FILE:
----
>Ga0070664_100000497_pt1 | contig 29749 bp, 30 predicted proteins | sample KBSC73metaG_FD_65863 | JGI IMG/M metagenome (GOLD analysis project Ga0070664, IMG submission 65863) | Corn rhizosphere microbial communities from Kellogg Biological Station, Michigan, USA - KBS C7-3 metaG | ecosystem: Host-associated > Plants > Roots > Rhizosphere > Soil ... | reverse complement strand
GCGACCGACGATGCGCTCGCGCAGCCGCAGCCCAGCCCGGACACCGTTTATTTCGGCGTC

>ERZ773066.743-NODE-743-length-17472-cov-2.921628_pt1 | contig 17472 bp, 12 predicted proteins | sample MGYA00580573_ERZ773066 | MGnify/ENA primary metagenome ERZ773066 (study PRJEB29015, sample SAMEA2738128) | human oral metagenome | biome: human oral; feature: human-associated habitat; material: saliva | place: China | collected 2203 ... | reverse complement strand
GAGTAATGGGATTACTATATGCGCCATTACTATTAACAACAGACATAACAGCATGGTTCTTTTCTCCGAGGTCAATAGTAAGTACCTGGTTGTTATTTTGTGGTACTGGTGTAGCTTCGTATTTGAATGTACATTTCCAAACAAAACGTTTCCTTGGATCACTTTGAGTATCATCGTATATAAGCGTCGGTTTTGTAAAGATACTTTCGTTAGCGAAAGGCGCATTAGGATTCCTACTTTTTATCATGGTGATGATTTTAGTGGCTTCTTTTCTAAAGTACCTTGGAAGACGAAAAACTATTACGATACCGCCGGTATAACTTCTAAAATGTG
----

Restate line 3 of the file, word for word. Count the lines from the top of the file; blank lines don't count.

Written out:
>ERZ773066.743-NODE-743-length-17472-cov-2.921628_pt1 | contig 17472 bp, 12 predicted proteins | sample MGYA00580573_ERZ773066 | MGnify/ENA primary metagenome ERZ773066 (study PRJEB29015, sample SAMEA2738128) | human oral metagenome | biome: human oral; feature: human-associated habitat; material: saliva | place: China | collected 2203 ... | reverse complement strand